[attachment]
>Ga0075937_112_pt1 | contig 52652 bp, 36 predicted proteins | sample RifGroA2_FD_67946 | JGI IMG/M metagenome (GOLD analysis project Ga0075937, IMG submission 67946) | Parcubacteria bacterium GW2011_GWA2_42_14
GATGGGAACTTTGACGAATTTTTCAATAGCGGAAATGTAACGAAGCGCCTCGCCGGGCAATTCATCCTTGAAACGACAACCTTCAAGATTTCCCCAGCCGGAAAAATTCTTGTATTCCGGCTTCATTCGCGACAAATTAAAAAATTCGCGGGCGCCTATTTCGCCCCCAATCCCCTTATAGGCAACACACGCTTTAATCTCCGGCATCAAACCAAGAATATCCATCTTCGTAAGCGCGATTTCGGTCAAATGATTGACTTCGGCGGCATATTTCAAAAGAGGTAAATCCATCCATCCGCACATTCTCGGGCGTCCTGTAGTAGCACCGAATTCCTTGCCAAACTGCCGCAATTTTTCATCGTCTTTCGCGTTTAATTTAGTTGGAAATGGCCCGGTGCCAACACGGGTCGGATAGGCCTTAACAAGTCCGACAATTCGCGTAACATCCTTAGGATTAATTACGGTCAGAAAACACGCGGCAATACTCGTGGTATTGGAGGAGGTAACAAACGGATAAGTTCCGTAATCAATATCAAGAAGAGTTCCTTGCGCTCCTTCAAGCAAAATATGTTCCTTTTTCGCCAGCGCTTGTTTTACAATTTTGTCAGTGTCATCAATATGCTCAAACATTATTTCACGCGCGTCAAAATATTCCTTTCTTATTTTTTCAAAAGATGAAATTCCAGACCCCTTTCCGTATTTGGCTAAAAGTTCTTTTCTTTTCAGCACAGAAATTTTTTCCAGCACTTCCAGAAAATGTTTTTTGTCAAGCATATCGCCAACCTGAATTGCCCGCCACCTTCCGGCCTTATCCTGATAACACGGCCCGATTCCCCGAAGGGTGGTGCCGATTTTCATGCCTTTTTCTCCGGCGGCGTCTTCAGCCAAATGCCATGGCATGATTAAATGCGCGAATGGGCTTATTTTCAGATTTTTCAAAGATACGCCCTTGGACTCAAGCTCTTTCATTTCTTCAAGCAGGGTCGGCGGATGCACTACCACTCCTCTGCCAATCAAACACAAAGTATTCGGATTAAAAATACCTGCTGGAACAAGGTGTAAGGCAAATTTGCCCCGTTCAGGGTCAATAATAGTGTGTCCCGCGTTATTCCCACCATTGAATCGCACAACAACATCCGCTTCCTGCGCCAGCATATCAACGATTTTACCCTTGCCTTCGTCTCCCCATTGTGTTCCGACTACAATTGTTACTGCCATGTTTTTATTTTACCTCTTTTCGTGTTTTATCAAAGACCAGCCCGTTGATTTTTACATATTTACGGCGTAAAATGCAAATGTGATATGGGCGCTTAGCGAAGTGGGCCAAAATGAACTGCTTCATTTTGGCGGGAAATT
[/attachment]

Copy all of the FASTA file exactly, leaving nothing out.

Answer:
>Ga0075937_112_pt1 | contig 52652 bp, 36 predicted proteins | sample RifGroA2_FD_67946 | JGI IMG/M metagenome (GOLD analysis project Ga0075937, IMG submission 67946) | Parcubacteria bacterium GW2011_GWA2_42_14
GATGGGAACTTTGACGAATTTTTCAATAGCGGAAATGTAACGAAGCGCCTCGCCGGGCAATTCATCCTTGAAACGACAACCTTCAAGATTTCCCCAGCCGGAAAAATTCTTGTATTCCGGCTTCATTCGCGACAAATTAAAAAATTCGCGGGCGCCTATTTCGCCCCCAATCCCCTTATAGGCAACACACGCTTTAATCTCCGGCATCAAACCAAGAATATCCATCTTCGTAAGCGCGATTTCGGTCAAATGATTGACTTCGGCGGCATATTTCAAAAGAGGTAAATCCATCCATCCGCACATTCTCGGGCGTCCTGTAGTAGCACCGAATTCCTTGCCAAACTGCCGCAATTTTTCATCGTCTTTCGCGTTTAATTTAGTTGGAAATGGCCCGGTGCCAACACGGGTCGGATAGGCCTTAACAAGTCCGACAATTCGCGTAACATCCTTAGGATTAATTACGGTCAGAAAACACGCGGCAATACTCGTGGTATTGGAGGAGGTAACAAACGGATAAGTTCCGTAATCAATATCAAGAAGAGTTCCTTGCGCTCCTTCAAGCAAAATATGTTCCTTTTTCGCCAGCGCTTGTTTTACAATTTTGTCAGTGTCATCAATATGCTCAAACATTATTTCACGCGCGTCAAAATATTCCTTTCTTATTTTTTCAAAAGATGAAATTCCAGACCCCTTTCCGTATTTGGCTAAAAGTTCTTTTCTTTTCAGCACAGAAATTTTTTCCAGCACTTCCAGAAAATGTTTTTTGTCAAGCATATCGCCAACCTGAATTGCCCGCCACCTTCCGGCCTTATCCTGATAACACGGCCCGATTCCCCGAAGGGTGGTGCCGATTTTCATGCCTTTTTCTCCGGCGGCGTCTTCAGCCAAATGCCATGGCATGATTAAATGCGCGAATGGGCTTATTTTCAGATTTTTCAAAGATACGCCCTTGGACTCAAGCTCTTTCATTTCTTCAAGCAGGGTCGGCGGATGCACTACCACTCCTCTGCCAATCAAACACAAAGTATTCGGATTAAAAATACCTGCTGGAACAAGGTGTAAGGCAAATTTGCCCCGTTCAGGGTCAATAATAGTGTGTCCCGCGTTATTCCCACCATTGAATCGCACAACAACATCCGCTTCCTGCGCCAGCATATCAACGATTTTACCCTTGCCTTCGTCTCCCCATTGTGTTCCGACTACAATTGTTACTGCCATGTTTTTATTTTACCTCTTTTCGTGTTTTATCAAAGACCAGCCCGTTGATTTTTACATATTTACGGCGTAAAATGCAAATGTGATATGGGCGCTTAGCGAAGTGGGCCAAAATGAACTGCTTCATTTTGGCGGGAAATT